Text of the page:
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July/August 2011

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Surprising Papilloma Excision

I enjoyed reading “Liquid Nitrogen Cryotherapy for Ocular Surface Disease” (January, Clinical Update), especially the discussion about the value of liquid nitrogen in treating conditions like pterygia and hemangiomas.

I recently examined a patient with papillomatous viral conjunctivitis, involving the medial canthal area, that had invaded the lower lid punctum. It did not respond to liquid nitrogen freezing. I applied the nitrogen directly to the lesion using a saturated Q-tip until a definite circular ice-ball occurred. I then removed the Q-tip, the tissue thawed and I performed a repeat freeze and thaw. At follow-ups of one day and one month, there was no change.

I elected to partially excise the papilloma but did not include the punctum. For several months following the dissection, the papilloma spontaneously regressed and disappeared—even the untreated punctal area was free of disease.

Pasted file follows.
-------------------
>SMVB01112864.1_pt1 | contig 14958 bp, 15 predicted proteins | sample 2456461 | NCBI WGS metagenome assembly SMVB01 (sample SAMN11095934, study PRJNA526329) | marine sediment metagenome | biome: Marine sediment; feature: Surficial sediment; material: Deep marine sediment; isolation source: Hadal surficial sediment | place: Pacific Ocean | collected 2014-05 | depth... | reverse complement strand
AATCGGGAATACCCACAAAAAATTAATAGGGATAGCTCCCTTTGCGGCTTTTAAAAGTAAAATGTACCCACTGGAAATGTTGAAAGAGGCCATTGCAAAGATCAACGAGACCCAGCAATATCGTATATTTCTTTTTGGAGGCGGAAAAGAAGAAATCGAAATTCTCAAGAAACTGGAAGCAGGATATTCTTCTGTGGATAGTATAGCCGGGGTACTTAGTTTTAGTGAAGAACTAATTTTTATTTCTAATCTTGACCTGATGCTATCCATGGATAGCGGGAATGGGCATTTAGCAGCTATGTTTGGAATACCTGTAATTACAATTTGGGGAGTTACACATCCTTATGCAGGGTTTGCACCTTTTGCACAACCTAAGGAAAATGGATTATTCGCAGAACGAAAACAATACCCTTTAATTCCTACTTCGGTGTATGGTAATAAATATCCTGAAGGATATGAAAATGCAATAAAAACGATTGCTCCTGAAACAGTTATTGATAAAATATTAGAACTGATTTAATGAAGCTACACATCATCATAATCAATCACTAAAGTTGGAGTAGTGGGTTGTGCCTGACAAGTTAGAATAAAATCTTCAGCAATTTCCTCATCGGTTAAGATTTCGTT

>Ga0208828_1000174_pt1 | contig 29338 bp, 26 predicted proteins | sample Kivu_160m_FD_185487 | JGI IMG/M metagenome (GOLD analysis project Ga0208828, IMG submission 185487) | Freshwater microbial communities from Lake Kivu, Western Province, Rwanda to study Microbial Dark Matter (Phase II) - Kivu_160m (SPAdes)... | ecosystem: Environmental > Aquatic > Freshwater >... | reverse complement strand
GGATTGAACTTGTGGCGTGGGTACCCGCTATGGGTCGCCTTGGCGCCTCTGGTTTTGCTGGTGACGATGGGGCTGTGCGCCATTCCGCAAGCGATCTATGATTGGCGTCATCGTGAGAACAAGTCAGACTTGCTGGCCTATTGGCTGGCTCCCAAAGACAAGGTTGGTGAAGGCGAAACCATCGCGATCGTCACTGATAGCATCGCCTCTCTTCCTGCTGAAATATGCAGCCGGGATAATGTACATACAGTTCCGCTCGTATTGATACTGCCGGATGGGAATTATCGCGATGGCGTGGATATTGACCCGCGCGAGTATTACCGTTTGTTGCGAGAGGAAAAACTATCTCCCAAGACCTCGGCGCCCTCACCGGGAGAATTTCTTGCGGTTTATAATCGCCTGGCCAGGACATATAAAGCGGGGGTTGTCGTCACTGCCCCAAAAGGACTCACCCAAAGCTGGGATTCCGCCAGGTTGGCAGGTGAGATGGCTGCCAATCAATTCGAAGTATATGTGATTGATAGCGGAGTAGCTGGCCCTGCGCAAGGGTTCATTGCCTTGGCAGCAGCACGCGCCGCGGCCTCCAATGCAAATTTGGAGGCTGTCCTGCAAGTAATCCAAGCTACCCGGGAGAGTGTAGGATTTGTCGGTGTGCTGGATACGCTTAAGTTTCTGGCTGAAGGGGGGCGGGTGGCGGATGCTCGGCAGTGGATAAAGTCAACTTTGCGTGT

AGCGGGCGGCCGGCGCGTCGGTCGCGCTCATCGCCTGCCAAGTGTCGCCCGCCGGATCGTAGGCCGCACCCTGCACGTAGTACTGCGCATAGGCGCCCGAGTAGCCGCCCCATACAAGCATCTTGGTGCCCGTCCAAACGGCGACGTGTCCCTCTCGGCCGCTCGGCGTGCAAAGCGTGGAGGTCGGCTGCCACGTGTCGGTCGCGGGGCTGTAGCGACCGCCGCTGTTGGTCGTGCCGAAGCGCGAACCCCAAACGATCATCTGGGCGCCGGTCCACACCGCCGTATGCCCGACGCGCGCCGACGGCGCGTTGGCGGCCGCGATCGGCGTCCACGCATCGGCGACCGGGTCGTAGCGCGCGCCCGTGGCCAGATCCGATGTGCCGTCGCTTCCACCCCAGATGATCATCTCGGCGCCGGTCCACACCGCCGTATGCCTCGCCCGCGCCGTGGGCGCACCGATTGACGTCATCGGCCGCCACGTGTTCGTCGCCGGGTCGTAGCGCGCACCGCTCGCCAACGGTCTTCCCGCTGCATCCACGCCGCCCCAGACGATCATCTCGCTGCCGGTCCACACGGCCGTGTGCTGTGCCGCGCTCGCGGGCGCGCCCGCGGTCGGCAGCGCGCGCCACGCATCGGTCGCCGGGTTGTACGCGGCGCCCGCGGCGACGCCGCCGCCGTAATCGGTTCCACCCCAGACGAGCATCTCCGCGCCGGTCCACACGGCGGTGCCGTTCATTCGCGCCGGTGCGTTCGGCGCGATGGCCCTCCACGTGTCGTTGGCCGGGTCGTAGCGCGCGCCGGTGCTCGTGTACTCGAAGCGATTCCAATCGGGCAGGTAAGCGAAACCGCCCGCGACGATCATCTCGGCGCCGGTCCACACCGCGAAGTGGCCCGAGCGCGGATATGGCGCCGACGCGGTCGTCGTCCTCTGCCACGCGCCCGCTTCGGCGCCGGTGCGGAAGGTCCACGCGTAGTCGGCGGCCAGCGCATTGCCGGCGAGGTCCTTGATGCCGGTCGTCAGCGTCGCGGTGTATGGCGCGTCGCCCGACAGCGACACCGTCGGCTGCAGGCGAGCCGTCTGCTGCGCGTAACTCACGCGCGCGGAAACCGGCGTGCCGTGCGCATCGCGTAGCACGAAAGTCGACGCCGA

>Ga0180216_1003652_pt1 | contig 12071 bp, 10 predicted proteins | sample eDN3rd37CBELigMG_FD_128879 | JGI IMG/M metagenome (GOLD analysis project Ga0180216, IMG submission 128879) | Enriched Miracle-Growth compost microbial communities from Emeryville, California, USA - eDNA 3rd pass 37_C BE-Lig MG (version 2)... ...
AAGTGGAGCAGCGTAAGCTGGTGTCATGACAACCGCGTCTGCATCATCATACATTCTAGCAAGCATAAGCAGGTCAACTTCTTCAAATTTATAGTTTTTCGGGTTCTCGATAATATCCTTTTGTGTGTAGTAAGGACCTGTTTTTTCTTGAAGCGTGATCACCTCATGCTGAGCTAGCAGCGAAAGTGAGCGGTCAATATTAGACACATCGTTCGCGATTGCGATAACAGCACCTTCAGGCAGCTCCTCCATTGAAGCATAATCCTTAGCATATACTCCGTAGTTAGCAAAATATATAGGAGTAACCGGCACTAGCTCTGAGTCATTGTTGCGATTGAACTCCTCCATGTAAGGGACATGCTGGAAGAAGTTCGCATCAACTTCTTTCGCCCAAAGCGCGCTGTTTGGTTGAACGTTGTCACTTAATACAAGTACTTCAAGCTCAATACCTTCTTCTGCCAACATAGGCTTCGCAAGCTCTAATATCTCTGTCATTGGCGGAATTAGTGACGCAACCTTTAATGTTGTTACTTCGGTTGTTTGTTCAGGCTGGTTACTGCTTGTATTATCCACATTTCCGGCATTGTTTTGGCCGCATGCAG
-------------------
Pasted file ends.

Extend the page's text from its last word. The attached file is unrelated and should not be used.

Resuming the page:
Papillomas do have a propensity to evolve. The expression “mother wart” is an accurate one. Taking off one or several warts can trigger an immune response to the virus and generate total body rejection.

A colleague related a case of a patient with 15 warts in various skin areas. Following excision of one large plantar wart, all of the other 14 untreated papillomas became inflamed and sloughed off. During the rejection phase, her foot was so painful that she could not walk for several days.

J. Terrence Coyle, MD   
Bellevue, Wash.    



In the article “Handle Avastin and Lucentis With Care” (News in Review, May), the caption was incorrectly edited to say that the microparticle in the photo is a silicone oil microdroplet. The caption should have said that the sample of repackaged bevacizumab contains a contaminant of unknown origin that is 111 ?m in length. EyeNet regrets the error.


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